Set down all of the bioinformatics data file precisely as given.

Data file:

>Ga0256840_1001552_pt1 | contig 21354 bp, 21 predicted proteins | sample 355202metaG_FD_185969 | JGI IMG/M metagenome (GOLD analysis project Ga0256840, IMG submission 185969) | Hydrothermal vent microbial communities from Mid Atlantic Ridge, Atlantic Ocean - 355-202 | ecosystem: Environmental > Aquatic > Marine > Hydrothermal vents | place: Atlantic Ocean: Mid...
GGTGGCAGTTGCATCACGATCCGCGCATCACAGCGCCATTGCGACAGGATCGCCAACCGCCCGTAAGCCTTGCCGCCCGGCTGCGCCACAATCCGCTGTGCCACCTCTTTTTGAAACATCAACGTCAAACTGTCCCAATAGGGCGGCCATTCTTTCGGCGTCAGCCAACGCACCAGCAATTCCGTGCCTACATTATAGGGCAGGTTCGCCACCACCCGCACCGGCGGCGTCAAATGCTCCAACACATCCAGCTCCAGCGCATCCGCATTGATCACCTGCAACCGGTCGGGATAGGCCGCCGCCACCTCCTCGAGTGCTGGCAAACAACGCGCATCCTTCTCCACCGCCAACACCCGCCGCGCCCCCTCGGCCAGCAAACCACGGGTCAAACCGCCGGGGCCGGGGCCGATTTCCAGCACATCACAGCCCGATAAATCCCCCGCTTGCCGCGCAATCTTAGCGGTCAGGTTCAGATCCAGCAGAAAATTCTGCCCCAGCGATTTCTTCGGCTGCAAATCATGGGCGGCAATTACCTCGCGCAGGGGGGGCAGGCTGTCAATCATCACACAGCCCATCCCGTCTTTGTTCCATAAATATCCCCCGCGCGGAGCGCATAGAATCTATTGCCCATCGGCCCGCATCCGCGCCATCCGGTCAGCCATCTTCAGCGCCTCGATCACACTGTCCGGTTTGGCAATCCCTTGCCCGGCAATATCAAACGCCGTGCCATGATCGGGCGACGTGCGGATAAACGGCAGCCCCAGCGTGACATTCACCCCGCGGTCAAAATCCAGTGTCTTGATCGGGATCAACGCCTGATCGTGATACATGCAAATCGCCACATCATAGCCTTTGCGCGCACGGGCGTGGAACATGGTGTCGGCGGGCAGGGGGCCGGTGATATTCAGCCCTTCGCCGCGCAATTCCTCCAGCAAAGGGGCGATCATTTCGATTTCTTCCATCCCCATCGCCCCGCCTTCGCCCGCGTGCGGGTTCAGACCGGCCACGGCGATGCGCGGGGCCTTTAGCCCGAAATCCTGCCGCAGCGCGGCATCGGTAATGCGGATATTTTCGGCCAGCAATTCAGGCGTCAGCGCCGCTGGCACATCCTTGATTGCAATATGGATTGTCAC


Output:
>Ga0256840_1001552_pt1 | contig 21354 bp, 21 predicted proteins | sample 355202metaG_FD_185969 | JGI IMG/M metagenome (GOLD analysis project Ga0256840, IMG submission 185969) | Hydrothermal vent microbial communities from Mid Atlantic Ridge, Atlantic Ocean - 355-202 | ecosystem: Environmental > Aquatic > Marine > Hydrothermal vents | place: Atlantic Ocean: Mid...
GGTGGCAGTTGCATCACGATCCGCGCATCACAGCGCCATTGCGACAGGATCGCCAACCGCCCGTAAGCCTTGCCGCCCGGCTGCGCCACAATCCGCTGTGCCACCTCTTTTTGAAACATCAACGTCAAACTGTCCCAATAGGGCGGCCATTCTTTCGGCGTCAGCCAACGCACCAGCAATTCCGTGCCTACATTATAGGGCAGGTTCGCCACCACCCGCACCGGCGGCGTCAAATGCTCCAACACATCCAGCTCCAGCGCATCCGCATTGATCACCTGCAACCGGTCGGGATAGGCCGCCGCCACCTCCTCGAGTGCTGGCAAACAACGCGCATCCTTCTCCACCGCCAACACCCGCCGCGCCCCCTCGGCCAGCAAACCACGGGTCAAACCGCCGGGGCCGGGGCCGATTTCCAGCACATCACAGCCCGATAAATCCCCCGCTTGCCGCGCAATCTTAGCGGTCAGGTTCAGATCCAGCAGAAAATTCTGCCCCAGCGATTTCTTCGGCTGCAAATCATGGGCGGCAATTACCTCGCGCAGGGGGGGCAGGCTGTCAATCATCACACAGCCCATCCCGTCTTTGTTCCATAAATATCCCCCGCGCGGAGCGCATAGAATCTATTGCCCATCGGCCCGCATCCGCGCCATCCGGTCAGCCATCTTCAGCGCCTCGATCACACTGTCCGGTTTGGCAATCCCTTGCCCGGCAATATCAAACGCCGTGCCATGATCGGGCGACGTGCGGATAAACGGCAGCCCCAGCGTGACATTCACCCCGCGGTCAAAATCCAGTGTCTTGATCGGGATCAACGCCTGATCGTGATACATGCAAATCGCCACATCATAGCCTTTGCGCGCACGGGCGTGGAACATGGTGTCGGCGGGCAGGGGGCCGGTGATATTCAGCCCTTCGCCGCGCAATTCCTCCAGCAAAGGGGCGATCATTTCGATTTCTTCCATCCCCATCGCCCCGCCTTCGCCCGCGTGCGGGTTCAGACCGGCCACGGCGATGCGCGGGGCCTTTAGCCCGAAATCCTGCCGCAGCGCGGCATCGGTAATGCGGATATTTTCGGCCAGCAATTCAGGCGTCAGCGCCGCTGGCACATCCTTGATTGCAATATGGATTGTCAC